July 18, 2001
SHERRY MARSHALL, F.K.A. SHERRY HARRINGTON, PLAINTIFF,
SHELDAHL, INC.; SCHJELDAHL CORPORATION; GLOUCESTER ENGINEERING CO., INC.; AND BATTENFELD COMPANY A.K.A. GLOUCESTER ENGINEERING COMPANY, INC., DEFENDANTS. SHELDAHL, INC. AND SCHJELDAHL CORPORATION, CROSS-CLAIMANTS, V. GLOUCESTER ENGINEERING CO., INC. AND BATTENFELD COMPANY A.K.A. GLOUCESTER ENGINEERING COMPANY, INC., CROSS-DEFENDANTS. SHELDAHL, INC. AND SCHJELDAHL CORPORATION, THIRD-PARTY PLAINTIFF, V. ASTRO-VALCO, INC. A.K.A. PENNECO PACKAGING-AVI, THIRD-PARTY DEFENDANT. ASTRO-VALCOUR, INC. A.K.A. PENNECO PACKAGING-AVI, CROSS-CLAIMANT, V. SHELDAHL, INC., SCHJELDAHL CORPORATION, GLOUCESTER ENGINEERING CO., INC., AND BATTENFELD COMPANY A.K.A. GLOUCESTER ENGINEERING COMPANY, INC., CROSS-DEFENDANTS.
The opinion of the court was delivered by: Lawrence E. Kahn, United States District Judge
MEMORANDUM — DECISION AND ORDER
Presently before the Court is a motion for summary judgment by
defendants Sheldahl, Inc. and Schjeldahl ("Sheldahl Defendants"). For
the following reasons this motion is GRANTED.
On November 28, 1994, Plaintiff sustained serious injuries to her left
hand while operating a "bubble out bag machine" at her place of
employment. The machine, owned by her employer and third party defendant
Astro-Valcour, Inc., was manufactured by defendant Schjeldahl Corporation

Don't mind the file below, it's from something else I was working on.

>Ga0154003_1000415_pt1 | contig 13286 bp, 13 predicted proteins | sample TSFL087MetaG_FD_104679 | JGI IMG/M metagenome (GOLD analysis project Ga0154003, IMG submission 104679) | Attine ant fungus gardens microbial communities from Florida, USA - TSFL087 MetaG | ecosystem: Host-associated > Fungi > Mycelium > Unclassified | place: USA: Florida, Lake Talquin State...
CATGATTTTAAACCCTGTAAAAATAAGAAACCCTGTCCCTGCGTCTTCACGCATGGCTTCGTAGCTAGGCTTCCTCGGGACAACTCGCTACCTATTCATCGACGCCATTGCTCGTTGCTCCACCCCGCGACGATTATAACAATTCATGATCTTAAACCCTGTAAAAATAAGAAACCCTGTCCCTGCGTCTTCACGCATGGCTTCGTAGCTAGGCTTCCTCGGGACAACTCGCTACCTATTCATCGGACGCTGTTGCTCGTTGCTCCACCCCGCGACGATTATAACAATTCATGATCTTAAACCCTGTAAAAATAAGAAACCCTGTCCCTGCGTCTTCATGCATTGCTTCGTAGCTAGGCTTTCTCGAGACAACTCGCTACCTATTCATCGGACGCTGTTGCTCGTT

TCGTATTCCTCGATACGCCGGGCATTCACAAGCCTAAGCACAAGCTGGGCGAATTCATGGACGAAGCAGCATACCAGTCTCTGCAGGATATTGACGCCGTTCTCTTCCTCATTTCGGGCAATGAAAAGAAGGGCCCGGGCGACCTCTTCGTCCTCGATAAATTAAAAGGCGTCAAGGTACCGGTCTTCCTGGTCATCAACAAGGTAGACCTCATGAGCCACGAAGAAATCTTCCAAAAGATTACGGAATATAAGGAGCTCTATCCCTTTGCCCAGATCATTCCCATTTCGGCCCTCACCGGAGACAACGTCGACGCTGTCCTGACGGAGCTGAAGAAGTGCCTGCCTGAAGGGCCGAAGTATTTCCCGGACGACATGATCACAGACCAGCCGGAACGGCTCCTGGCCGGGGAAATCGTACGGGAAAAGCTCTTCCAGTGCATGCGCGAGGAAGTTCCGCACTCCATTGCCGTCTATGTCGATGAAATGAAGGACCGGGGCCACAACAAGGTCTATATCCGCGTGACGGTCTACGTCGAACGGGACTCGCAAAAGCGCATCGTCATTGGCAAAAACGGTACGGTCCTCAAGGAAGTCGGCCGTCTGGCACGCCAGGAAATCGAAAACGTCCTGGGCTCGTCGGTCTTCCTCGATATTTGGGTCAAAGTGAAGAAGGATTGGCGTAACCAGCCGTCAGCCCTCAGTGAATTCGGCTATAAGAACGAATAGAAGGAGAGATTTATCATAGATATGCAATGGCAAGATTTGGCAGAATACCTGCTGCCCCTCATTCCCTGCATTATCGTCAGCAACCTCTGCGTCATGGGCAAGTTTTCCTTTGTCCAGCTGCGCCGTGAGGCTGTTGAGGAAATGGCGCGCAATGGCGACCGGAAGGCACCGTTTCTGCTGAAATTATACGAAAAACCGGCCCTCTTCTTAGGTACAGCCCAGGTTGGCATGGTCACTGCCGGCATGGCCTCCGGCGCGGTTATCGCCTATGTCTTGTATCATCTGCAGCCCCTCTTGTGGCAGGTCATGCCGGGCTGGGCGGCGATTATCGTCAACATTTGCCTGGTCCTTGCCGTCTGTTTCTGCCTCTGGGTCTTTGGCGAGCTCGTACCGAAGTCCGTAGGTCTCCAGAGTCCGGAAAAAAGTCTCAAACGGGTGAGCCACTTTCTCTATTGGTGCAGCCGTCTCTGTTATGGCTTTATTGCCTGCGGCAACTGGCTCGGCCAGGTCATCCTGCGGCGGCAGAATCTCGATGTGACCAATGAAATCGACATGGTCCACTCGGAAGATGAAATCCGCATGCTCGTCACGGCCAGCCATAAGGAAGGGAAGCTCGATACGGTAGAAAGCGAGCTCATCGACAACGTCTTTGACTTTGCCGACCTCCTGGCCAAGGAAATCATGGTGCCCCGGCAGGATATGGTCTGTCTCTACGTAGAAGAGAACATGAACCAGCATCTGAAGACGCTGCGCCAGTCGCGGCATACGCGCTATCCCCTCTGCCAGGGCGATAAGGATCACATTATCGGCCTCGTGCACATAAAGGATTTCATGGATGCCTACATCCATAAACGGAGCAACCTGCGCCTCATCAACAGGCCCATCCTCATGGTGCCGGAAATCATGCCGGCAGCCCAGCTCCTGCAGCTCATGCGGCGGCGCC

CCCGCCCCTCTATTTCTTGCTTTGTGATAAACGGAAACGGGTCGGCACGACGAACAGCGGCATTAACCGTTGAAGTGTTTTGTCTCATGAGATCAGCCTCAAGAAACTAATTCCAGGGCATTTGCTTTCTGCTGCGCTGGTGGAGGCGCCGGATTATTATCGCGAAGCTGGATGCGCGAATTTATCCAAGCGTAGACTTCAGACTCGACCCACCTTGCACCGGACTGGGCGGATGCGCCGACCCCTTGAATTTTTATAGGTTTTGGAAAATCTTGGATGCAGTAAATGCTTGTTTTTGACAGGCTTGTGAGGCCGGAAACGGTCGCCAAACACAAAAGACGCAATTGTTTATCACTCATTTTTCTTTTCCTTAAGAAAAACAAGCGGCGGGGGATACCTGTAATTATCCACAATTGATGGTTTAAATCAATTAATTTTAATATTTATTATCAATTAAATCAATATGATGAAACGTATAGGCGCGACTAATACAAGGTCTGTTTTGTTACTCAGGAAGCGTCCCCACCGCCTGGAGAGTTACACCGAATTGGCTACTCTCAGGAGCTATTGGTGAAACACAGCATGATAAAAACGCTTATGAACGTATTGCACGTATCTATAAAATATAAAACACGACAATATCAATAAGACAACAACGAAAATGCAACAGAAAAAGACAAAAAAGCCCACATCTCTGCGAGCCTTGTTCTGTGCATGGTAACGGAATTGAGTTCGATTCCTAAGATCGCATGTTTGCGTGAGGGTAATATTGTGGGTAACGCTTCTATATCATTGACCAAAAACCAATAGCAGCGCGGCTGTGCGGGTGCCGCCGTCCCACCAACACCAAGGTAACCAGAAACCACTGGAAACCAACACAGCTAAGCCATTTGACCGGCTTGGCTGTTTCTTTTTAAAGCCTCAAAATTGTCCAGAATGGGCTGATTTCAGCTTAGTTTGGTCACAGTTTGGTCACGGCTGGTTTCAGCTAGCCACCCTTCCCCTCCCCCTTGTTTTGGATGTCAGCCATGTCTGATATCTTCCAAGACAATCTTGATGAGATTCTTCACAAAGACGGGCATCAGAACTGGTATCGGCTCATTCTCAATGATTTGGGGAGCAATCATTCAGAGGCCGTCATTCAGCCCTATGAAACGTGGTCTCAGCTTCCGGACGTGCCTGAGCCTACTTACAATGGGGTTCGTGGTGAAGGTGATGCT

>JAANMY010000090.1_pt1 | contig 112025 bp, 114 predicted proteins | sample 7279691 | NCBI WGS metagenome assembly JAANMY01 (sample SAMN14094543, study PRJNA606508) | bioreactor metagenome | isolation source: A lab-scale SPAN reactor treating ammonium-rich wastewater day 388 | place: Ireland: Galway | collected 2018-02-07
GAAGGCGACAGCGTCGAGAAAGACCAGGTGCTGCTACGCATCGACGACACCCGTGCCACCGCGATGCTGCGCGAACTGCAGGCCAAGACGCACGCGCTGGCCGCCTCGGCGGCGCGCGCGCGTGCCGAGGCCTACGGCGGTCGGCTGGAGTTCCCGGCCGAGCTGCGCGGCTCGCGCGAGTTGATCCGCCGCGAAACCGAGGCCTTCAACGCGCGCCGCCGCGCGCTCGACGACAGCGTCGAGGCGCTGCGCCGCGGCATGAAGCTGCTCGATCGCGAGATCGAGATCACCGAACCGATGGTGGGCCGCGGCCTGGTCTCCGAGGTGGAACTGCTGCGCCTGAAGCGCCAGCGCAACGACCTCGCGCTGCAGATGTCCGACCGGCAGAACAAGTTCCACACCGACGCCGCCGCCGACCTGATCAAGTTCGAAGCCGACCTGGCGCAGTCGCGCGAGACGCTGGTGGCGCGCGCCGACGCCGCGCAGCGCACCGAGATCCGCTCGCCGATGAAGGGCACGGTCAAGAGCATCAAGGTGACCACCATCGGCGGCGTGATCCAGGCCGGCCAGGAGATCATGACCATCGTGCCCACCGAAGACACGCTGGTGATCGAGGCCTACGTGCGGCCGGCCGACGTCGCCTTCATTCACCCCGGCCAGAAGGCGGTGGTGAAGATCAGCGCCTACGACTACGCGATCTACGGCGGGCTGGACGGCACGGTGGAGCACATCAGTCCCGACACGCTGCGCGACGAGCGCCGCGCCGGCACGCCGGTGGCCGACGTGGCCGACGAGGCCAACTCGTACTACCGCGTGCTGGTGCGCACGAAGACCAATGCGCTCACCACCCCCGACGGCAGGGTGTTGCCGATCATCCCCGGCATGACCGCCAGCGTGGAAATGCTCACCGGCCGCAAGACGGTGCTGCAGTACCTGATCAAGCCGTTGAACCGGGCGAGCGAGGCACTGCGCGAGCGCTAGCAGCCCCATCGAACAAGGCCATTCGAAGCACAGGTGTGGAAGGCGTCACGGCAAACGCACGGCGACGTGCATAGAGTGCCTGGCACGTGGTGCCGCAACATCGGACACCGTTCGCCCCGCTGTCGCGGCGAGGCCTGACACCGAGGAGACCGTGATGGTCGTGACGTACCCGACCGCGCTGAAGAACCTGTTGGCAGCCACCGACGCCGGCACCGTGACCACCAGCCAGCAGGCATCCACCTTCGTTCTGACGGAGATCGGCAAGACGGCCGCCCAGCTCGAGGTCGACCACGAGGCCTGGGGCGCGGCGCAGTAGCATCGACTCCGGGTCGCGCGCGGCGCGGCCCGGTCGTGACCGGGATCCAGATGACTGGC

in April of 1964. The machine is designed to manufacture plastic bags
using polyethylene film or tubing that is supplied by a continuous
rolling mechanism. When operating properly, the supply rolls feed the
machine on one end and discharge finished bags at the other end.
On the date in question, Plaintiff was operating the machine but
briefly stopped it in order to adjust the size of bags being produced.
After splicing a new roll of polyethylene material to the roll currently
in the machine, she restarted it. As the material began to pass through
the feeder end of the machine, Plaintiff noticed that it began to tear
apart. Without turning the machine off, she walked back to its rear and
attempted to reattach the moving material as it entered the machine by
grasping hold of it. As she did so, her left hand
was drawn between the
machine's rollers, resulting in injury to, and eventual amputation of,
her index finger.*fn1
She commenced the instant suit in 1997, alleging four causes of action
against the machine's manufacturers, including negligent manufacture,
defective design, failure to warn, and breach of warranty. In their
answer, Sheldahl Defendants brought a cross-claim against Gloucester
Engineering Co., Inc., asserting product liability, breach of warranty,
negligence, breach of contract, and a right to indemnification. Sheldahl
Defendants also filed a third party complaint against Plaintiff's
employer, alleging negligent training and failure to instruct Plaintiff
as to how to properly operate the machine. Sheldahl Defendants have now
moved for summary judgment, in part, on the grounds that the machine's
design was not defective and that the alleged defects were open and
obvious. The Court now addresses this motion.*fn2
A. Standard of Review for Summary Judgment